"That was no bad whiskey neither," says Maurice, handing back the empty bottle.
"By the holy frost, then !" says Paddy, " 'tis but could comfort there's in that bottle now; and 'tis your word we must take for the strength of the whiskey, for you've left us no sample to judge by :" and to be sure Maurice had not.
Now I need not tell any gentleman or lady with common understanding, that if he or she was to drink an honest bottle of whiskey at one pull, it is not at all the same thing as drinking a bottle of water; and in the whole course of my life, I never knew more than five men who could do so without being overtaken by the liquor. Of these Maurice Connor was not one, though he had a stiff head enough of his own - he was fairly tipsy.
Don't think I blame him for it; 'tis often a good man's case; but true is the word that says, "when liquor's in sense is out;" and puff, at a breath, before you could say " Lord, save us!" out he blasted his wonderful tune.
'Twas really then beyond all belief or telling the dancing. Maurice himself could not keep quiet; staggering now on one leg, now on the other, and rolling about like a ship in a cross sea, trying to humour the tune. There was his mother too, moving her old bones as light as the youngest girl of them all: but her dancing, no, nor the dancing of all the rest, is not worthy the speaking about to the work that was going on down upon the strand.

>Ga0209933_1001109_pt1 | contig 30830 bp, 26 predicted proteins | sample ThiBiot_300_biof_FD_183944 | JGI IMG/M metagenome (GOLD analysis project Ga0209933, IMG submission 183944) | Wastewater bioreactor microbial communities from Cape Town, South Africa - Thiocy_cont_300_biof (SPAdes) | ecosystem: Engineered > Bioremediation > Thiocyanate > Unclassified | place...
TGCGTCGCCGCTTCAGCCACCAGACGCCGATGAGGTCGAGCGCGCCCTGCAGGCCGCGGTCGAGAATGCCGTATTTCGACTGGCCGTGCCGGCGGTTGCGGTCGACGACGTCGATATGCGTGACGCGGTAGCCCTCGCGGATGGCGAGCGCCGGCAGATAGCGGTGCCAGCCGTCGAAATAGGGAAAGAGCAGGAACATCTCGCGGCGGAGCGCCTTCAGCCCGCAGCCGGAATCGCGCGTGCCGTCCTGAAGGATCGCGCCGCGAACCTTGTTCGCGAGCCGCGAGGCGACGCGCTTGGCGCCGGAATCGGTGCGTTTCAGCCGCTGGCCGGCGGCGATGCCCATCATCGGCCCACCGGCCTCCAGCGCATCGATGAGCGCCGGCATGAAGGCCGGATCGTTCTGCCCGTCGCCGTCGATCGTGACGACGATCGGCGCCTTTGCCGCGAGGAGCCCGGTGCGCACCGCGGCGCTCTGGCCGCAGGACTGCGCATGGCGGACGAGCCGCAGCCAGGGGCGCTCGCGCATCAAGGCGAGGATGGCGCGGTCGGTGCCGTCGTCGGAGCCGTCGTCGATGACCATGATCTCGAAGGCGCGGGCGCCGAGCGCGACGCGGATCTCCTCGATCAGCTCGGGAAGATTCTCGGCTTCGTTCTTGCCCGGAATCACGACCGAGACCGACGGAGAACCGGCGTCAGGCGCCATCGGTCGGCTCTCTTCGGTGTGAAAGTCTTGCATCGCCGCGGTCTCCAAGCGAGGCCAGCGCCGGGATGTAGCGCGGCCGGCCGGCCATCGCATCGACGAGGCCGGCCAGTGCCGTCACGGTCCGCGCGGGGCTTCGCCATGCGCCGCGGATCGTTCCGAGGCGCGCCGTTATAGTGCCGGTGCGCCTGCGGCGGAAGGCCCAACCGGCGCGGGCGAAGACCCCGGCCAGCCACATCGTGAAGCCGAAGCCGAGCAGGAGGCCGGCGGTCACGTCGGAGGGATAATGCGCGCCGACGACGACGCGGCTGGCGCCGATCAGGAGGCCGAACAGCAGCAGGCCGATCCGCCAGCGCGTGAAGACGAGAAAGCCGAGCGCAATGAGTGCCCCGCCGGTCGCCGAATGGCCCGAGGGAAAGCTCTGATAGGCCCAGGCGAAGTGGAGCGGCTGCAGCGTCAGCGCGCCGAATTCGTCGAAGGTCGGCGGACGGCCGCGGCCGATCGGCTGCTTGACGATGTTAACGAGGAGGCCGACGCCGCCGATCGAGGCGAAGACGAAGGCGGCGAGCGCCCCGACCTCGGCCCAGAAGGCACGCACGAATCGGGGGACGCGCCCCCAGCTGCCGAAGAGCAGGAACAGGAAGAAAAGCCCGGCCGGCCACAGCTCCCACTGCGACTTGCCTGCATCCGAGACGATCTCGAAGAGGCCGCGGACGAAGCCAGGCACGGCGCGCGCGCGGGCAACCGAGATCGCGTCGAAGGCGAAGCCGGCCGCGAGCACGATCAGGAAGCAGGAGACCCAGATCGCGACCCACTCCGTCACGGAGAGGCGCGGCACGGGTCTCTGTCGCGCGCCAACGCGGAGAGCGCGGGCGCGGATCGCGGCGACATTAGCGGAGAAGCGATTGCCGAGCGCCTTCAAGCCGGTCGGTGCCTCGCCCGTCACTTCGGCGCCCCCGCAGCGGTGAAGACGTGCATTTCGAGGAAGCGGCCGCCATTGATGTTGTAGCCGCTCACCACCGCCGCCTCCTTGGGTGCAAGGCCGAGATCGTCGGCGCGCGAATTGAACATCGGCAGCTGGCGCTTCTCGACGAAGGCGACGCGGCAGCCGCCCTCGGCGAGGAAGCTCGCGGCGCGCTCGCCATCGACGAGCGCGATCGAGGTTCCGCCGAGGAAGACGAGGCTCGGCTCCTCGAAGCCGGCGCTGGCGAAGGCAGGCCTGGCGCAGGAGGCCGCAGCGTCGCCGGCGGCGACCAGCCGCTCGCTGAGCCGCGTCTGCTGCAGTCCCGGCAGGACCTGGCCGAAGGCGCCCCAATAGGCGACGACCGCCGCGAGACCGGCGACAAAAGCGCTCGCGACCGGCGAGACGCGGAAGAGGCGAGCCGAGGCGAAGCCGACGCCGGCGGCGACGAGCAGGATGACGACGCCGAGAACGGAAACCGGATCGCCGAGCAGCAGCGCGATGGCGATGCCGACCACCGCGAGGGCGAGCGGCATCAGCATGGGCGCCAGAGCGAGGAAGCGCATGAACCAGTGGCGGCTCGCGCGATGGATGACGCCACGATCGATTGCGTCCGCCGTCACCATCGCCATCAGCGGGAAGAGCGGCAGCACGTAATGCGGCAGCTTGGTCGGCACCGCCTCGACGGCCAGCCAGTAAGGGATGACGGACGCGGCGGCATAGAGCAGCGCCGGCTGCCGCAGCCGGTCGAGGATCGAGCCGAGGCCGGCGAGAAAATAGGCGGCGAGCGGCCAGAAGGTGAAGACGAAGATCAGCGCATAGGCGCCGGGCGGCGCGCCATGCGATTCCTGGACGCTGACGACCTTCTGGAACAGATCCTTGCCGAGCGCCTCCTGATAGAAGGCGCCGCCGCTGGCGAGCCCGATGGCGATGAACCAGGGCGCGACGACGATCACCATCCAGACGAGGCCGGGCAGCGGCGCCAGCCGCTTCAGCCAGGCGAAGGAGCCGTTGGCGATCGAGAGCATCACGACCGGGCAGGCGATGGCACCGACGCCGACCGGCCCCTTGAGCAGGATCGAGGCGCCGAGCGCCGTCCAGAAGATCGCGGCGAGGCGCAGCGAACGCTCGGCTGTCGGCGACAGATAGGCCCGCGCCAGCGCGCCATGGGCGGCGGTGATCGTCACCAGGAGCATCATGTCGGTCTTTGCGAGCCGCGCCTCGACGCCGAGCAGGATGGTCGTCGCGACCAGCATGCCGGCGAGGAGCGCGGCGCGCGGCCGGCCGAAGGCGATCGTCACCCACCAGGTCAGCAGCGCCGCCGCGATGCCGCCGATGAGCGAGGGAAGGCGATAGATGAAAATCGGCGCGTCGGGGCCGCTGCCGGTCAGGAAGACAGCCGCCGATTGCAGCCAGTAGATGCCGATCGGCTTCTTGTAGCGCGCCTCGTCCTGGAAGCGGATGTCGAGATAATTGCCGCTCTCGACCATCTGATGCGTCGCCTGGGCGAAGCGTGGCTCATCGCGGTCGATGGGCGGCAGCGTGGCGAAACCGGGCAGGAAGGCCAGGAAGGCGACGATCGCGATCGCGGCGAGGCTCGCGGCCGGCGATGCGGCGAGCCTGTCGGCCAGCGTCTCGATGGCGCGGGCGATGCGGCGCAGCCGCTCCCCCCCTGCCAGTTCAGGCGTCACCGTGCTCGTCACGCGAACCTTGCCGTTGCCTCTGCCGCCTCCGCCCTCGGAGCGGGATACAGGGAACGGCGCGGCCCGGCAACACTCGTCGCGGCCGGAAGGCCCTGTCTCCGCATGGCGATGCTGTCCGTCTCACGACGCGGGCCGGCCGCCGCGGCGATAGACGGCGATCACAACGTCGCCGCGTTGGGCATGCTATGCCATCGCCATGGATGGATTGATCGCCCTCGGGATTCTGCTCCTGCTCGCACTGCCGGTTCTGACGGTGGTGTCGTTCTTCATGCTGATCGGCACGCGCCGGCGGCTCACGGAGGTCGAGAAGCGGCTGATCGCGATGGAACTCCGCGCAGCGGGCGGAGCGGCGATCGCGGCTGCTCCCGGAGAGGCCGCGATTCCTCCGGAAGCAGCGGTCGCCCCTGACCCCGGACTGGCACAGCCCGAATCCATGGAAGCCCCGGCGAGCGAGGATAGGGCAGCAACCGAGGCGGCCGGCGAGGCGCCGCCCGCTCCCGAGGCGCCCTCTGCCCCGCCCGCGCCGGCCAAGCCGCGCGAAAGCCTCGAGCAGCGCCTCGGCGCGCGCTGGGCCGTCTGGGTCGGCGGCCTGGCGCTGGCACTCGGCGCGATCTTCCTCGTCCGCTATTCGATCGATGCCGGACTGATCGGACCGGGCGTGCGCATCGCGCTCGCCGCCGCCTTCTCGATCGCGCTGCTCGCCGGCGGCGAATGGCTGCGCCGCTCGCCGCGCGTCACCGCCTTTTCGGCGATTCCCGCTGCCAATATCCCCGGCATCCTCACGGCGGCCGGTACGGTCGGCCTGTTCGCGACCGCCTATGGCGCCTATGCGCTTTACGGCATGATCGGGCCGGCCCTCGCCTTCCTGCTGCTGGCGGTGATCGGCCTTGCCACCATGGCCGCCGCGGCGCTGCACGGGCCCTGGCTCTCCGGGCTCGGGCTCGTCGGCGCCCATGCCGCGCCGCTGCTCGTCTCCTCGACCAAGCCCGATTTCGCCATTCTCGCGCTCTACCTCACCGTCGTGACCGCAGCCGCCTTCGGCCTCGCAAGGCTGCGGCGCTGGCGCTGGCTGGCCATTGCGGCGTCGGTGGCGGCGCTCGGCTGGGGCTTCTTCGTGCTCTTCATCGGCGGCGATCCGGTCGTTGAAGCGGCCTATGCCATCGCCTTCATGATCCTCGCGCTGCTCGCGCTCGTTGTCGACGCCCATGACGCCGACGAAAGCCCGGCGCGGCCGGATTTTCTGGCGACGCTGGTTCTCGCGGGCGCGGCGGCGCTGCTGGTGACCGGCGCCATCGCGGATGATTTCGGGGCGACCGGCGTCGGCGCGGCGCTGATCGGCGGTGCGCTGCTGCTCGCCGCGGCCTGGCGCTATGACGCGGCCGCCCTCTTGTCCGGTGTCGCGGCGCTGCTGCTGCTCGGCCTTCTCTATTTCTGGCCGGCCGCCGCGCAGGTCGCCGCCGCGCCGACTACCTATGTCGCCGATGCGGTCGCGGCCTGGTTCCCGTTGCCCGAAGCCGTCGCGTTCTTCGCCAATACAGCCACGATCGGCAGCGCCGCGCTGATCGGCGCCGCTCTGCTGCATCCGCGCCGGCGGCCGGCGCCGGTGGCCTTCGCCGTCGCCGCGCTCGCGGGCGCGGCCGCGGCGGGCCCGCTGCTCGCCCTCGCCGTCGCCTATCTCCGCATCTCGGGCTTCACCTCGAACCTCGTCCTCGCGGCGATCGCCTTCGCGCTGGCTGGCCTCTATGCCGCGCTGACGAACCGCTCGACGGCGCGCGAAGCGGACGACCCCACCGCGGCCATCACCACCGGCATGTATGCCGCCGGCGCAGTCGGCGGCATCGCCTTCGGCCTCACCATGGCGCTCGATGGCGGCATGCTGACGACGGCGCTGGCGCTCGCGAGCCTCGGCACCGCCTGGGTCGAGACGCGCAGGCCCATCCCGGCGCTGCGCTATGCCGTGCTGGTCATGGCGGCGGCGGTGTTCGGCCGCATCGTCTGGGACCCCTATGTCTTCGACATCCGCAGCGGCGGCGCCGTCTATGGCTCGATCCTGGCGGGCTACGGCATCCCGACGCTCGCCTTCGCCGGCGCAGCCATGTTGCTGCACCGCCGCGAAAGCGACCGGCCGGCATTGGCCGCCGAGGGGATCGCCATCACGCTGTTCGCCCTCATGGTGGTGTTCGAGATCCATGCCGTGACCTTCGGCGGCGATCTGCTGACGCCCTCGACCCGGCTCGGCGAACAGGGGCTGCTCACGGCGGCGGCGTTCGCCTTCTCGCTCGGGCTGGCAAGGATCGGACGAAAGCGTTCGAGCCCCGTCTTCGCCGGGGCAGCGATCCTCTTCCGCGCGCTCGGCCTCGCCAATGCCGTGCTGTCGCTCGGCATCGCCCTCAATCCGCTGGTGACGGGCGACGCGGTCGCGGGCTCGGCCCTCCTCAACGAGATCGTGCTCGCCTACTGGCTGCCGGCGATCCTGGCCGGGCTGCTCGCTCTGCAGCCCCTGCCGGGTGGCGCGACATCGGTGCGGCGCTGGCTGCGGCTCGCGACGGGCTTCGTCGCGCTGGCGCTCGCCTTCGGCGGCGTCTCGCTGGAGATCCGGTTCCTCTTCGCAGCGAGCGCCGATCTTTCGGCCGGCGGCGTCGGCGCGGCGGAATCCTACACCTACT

Every inch of it covered with all manner of fish jumping and plunging about to the music, and every moment more and more would tumble in out of the water, charmed by the wonderful tune. Crabs of monstrous size spun round and round on one claw with the nimbleness of a dancing-master, and twirled and tossed their other claws about like limbs that did not belong to them. It was a sight surprising to behold.
But perhaps you may have heard of father Florence Conry, a Franciscan friar, and a great Irish poet; bolg an dana, as they used to call him - a wallet of poems. If you have not, he was as pleasant a man as one would wish to drink with of a hot summer's day; and he has rhymed out all about the dancing fishes so neatly, that it would be a thousand pities not to give you his verses ; so here's my hand at an upset of them into English:
The big seals in motion,
Like waves of the ocean
Or gouty feet prancing,
Came heading the gay fish,
Crabs, lobsters, and cray fish,
Determined on dancing.